Occup Med (Lond). 2005 Jan;55(1):32-9.
Rimes KA, Chalder T.
Department of Psychological Medicine, Institute of Psychiatry, London, UK.
Aims: To review studies evaluating the treatment of chronic fatigue and chronic fatigue syndrome, to describe predictors of response to treatment and to discuss the role of the occupational health physician.
Methods: A literature search was carried out using Medline and PsychInfo.
Results: Studies evaluating cognitive behaviour therapy, graded exercise therapy, pharmacological interventions (e.g. antidepressants and corticosteroids), immunological interventions and nutritional supplements were reviewed. The most promising results have been found with cognitive behaviour therapy and graded exercise therapy, and some predictors of outcome have been identified. Most of the other interventions were evaluated in just one or two studies and therefore evidence is insufficient to draw firm conclusions.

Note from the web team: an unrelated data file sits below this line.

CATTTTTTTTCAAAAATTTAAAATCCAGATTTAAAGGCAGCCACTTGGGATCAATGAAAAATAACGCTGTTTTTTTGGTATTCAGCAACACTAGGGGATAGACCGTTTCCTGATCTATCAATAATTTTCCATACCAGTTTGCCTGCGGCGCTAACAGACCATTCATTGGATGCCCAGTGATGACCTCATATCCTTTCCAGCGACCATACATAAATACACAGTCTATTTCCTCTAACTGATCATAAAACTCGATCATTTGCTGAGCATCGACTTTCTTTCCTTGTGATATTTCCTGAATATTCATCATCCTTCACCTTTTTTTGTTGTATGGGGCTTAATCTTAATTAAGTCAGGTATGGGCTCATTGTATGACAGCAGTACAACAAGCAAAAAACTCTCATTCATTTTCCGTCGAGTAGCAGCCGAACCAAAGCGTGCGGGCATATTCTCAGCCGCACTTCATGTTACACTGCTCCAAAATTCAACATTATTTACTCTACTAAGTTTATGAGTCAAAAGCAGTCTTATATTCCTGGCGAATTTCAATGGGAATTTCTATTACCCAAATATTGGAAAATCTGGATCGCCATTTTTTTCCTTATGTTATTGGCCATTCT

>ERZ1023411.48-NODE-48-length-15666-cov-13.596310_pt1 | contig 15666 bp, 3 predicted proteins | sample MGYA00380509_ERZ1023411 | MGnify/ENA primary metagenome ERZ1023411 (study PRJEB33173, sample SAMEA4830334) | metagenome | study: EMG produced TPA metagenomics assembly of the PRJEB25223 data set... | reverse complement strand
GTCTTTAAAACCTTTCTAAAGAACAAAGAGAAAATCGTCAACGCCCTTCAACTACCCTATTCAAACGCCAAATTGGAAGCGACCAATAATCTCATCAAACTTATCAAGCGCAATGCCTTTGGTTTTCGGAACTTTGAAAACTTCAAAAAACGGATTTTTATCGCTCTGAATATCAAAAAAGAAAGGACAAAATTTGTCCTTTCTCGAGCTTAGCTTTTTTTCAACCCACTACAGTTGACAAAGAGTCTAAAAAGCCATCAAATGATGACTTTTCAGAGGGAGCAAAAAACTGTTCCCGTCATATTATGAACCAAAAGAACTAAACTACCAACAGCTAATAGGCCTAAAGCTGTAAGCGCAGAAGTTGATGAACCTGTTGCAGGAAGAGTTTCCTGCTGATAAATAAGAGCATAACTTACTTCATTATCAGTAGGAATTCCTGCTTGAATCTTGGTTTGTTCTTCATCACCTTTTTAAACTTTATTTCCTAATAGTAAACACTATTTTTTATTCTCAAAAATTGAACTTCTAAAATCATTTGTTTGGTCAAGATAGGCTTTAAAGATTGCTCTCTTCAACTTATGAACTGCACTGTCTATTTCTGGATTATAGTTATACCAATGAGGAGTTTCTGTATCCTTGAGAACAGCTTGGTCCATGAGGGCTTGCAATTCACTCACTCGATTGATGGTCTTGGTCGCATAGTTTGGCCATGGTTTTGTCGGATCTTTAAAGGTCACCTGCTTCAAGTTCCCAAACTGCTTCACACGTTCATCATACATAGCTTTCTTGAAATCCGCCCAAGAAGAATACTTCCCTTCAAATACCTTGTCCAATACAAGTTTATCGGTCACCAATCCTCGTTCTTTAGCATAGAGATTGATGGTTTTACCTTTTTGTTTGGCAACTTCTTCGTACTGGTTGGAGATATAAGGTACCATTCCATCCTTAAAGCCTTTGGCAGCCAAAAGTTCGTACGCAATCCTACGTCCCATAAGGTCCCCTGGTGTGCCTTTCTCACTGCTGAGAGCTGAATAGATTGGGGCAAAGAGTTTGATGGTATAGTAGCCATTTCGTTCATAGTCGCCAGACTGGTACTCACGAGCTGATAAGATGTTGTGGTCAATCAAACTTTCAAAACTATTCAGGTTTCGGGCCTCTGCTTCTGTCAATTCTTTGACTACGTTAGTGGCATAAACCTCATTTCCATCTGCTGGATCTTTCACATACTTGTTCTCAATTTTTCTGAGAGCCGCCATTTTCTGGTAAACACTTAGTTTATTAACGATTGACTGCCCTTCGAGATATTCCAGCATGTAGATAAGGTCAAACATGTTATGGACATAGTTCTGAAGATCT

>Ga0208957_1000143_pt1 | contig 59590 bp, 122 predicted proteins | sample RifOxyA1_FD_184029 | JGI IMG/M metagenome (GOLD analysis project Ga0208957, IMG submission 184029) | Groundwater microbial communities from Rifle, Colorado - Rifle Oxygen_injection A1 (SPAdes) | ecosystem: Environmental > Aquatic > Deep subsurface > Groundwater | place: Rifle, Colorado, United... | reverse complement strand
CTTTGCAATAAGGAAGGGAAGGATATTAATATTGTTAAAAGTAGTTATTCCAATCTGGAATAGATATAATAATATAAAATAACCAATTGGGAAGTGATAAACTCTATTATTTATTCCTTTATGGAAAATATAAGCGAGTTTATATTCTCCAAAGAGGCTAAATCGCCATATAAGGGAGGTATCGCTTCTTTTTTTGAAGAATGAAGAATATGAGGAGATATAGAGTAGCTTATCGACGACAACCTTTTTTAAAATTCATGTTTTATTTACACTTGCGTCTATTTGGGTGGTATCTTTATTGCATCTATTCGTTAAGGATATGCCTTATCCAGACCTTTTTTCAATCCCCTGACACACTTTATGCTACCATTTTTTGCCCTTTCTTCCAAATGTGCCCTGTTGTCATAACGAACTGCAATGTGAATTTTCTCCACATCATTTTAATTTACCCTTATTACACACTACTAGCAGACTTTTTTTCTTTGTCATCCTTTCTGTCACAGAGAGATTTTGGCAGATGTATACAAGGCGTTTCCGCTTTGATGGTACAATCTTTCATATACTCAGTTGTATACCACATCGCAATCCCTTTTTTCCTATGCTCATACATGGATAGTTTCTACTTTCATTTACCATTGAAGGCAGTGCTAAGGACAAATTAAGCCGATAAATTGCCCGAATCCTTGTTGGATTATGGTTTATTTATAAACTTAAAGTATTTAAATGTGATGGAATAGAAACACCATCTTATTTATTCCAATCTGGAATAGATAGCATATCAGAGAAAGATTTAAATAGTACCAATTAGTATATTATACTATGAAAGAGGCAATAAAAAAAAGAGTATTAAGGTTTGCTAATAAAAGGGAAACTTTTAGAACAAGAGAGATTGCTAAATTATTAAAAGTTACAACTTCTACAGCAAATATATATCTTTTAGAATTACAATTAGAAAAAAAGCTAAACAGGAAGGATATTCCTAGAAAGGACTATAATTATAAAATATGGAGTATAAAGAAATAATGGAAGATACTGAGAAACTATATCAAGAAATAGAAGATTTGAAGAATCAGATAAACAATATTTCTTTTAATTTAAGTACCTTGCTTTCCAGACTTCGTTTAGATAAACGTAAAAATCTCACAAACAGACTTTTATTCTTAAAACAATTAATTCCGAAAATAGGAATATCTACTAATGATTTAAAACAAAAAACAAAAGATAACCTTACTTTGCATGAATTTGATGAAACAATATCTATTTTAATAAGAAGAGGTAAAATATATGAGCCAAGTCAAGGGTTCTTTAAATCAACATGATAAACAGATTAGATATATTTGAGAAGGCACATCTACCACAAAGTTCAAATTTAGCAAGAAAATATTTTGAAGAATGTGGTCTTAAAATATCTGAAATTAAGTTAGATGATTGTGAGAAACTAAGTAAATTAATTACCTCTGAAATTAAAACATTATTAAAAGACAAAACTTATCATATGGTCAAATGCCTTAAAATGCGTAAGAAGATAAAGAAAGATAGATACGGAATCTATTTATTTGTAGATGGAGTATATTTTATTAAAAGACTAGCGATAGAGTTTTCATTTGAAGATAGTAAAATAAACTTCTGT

Conclusions: By applying the models of fatigue that form the bases for cognitive behaviour therapy and graded exercise therapy, occupational health physicians may play an important role in helping the patients with chronic fatigue syndrome to reduce their symptoms, improve their functioning and return to work.
PMID: 15699088 [PubMed – in process]